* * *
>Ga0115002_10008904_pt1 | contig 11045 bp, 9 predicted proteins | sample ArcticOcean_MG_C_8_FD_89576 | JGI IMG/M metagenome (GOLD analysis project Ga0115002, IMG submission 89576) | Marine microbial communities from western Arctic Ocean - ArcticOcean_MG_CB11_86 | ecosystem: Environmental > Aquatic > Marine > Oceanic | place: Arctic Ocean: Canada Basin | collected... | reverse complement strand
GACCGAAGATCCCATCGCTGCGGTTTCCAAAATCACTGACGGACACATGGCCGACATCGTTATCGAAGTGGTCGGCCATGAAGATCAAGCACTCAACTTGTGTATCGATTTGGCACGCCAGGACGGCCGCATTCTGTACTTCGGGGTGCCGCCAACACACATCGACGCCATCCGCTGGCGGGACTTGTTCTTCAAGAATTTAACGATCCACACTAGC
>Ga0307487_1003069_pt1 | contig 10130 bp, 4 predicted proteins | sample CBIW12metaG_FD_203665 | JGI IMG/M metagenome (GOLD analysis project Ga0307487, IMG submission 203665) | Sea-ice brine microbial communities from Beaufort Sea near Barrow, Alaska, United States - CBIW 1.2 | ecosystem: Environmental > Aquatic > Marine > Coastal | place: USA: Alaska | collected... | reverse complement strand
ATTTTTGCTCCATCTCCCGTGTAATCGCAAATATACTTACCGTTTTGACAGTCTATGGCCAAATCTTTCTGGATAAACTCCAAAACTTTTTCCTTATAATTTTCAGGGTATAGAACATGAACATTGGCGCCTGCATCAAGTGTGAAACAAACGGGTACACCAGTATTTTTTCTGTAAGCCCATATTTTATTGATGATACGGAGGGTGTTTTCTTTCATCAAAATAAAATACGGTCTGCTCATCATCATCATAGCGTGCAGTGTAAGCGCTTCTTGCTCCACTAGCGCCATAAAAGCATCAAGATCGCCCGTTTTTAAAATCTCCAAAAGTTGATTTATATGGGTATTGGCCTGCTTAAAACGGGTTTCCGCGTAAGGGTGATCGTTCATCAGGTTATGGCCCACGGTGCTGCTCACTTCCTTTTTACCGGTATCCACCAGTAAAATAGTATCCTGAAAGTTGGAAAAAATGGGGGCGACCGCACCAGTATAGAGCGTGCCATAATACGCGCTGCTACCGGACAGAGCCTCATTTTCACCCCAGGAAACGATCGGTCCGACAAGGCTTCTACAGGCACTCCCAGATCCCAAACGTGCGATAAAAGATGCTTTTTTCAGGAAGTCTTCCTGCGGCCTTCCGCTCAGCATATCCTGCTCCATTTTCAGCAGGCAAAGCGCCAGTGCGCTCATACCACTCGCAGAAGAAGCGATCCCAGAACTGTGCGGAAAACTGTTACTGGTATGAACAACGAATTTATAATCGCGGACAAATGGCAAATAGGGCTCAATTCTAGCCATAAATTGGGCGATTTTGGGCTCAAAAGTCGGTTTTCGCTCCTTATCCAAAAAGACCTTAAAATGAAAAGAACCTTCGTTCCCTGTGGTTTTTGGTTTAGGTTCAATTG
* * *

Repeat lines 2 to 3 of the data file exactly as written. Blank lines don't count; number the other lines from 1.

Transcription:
GACCGAAGATCCCATCGCTGCGGTTTCCAAAATCACTGACGGACACATGGCCGACATCGTTATCGAAGTGGTCGGCCATGAAGATCAAGCACTCAACTTGTGTATCGATTTGGCACGCCAGGACGGCCGCATTCTGTACTTCGGGGTGCCGCCAACACACATCGACGCCATCCGCTGGCGGGACTTGTTCTTCAAGAATTTAACGATCCACACTAGC
>Ga0307487_1003069_pt1 | contig 10130 bp, 4 predicted proteins | sample CBIW12metaG_FD_203665 | JGI IMG/M metagenome (GOLD analysis project Ga0307487, IMG submission 203665) | Sea-ice brine microbial communities from Beaufort Sea near Barrow, Alaska, United States - CBIW 1.2 | ecosystem: Environmental > Aquatic > Marine > Coastal | place: USA: Alaska | collected... | reverse complement strand